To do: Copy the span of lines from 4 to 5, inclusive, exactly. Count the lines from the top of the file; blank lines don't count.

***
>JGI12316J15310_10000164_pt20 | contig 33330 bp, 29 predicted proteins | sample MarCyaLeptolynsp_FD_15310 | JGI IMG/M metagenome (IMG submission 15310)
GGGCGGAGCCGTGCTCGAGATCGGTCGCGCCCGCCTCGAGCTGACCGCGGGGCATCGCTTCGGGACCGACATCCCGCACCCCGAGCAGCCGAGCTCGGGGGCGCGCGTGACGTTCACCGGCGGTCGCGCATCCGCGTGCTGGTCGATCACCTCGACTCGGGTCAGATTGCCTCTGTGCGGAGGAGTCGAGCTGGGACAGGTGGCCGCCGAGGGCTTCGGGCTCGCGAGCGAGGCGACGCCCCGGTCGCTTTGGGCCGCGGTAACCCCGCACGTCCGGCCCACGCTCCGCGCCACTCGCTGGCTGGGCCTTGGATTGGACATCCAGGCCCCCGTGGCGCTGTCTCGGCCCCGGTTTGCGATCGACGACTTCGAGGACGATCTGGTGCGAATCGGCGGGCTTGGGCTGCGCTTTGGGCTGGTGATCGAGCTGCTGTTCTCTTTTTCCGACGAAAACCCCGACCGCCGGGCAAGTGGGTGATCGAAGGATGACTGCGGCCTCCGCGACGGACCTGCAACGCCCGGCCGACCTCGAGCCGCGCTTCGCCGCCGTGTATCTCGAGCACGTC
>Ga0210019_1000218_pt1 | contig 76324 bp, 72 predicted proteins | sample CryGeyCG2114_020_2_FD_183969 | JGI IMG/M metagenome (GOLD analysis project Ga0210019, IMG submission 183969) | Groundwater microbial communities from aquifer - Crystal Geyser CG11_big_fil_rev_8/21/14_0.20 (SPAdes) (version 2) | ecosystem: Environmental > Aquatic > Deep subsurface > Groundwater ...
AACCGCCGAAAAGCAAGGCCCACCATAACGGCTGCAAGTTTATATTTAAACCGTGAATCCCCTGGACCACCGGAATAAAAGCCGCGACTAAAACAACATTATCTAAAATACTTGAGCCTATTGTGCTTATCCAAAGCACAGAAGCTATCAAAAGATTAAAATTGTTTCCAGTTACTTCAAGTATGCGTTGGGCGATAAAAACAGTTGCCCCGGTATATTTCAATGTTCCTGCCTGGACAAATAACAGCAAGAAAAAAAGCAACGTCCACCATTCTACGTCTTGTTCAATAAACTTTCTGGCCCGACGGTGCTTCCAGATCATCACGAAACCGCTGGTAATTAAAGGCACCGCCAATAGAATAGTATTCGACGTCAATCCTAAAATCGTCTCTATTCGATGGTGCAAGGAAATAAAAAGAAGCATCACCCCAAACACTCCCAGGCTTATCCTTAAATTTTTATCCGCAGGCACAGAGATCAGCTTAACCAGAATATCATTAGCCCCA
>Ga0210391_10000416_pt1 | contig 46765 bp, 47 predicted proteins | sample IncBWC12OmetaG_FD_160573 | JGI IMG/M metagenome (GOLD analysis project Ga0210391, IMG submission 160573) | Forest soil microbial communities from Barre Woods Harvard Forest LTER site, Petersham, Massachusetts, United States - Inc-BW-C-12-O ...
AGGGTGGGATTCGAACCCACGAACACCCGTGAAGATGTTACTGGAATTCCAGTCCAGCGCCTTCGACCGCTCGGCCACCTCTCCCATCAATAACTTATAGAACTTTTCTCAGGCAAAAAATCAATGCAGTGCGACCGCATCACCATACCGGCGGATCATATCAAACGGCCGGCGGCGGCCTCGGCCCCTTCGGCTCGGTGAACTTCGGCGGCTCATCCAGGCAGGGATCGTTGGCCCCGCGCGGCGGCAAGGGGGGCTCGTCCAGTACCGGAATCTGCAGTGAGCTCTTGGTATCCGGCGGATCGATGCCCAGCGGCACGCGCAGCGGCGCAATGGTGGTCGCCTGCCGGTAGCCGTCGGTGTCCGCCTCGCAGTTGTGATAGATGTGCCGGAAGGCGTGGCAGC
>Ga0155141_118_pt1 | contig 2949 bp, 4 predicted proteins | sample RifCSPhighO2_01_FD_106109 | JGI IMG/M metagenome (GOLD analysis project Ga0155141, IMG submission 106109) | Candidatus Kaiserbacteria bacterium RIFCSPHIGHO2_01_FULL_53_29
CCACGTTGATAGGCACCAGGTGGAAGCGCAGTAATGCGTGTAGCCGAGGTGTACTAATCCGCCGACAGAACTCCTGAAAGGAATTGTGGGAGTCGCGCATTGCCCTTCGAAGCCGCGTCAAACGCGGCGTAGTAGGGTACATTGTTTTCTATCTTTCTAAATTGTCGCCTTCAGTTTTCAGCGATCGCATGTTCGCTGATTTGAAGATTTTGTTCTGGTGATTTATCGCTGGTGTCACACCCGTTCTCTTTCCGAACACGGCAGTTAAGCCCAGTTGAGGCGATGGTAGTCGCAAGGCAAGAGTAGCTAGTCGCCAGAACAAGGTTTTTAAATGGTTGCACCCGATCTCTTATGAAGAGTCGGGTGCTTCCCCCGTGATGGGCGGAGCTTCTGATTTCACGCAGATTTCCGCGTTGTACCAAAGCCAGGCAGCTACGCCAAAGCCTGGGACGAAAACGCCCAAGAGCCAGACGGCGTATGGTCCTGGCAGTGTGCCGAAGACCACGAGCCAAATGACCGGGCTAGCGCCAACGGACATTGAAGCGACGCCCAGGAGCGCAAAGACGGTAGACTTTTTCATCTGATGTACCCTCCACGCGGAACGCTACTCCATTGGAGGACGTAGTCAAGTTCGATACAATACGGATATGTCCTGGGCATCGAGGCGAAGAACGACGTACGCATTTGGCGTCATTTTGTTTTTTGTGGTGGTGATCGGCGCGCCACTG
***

AACCGCCGAAAAGCAAGGCCCACCATAACGGCTGCAAGTTTATATTTAAACCGTGAATCCCCTGGACCACCGGAATAAAAGCCGCGACTAAAACAACATTATCTAAAATACTTGAGCCTATTGTGCTTATCCAAAGCACAGAAGCTATCAAAAGATTAAAATTGTTTCCAGTTACTTCAAGTATGCGTTGGGCGATAAAAACAGTTGCCCCGGTATATTTCAATGTTCCTGCCTGGACAAATAACAGCAAGAAAAAAAGCAACGTCCACCATTCTACGTCTTGTTCAATAAACTTTCTGGCCCGACGGTGCTTCCAGATCATCACGAAACCGCTGGTAATTAAAGGCACCGCCAATAGAATAGTATTCGACGTCAATCCTAAAATCGTCTCTATTCGATGGTGCAAGGAAATAAAAAGAAGCATCACCCCAAACACTCCCAGGCTTATCCTTAAATTTTTATCCGCAGGCACAGAGATCAGCTTAACCAGAATATCATTAGCCCCA
>Ga0210391_10000416_pt1 | contig 46765 bp, 47 predicted proteins | sample IncBWC12OmetaG_FD_160573 | JGI IMG/M metagenome (GOLD analysis project Ga0210391, IMG submission 160573) | Forest soil microbial communities from Barre Woods Harvard Forest LTER site, Petersham, Massachusetts, United States - Inc-BW-C-12-O ...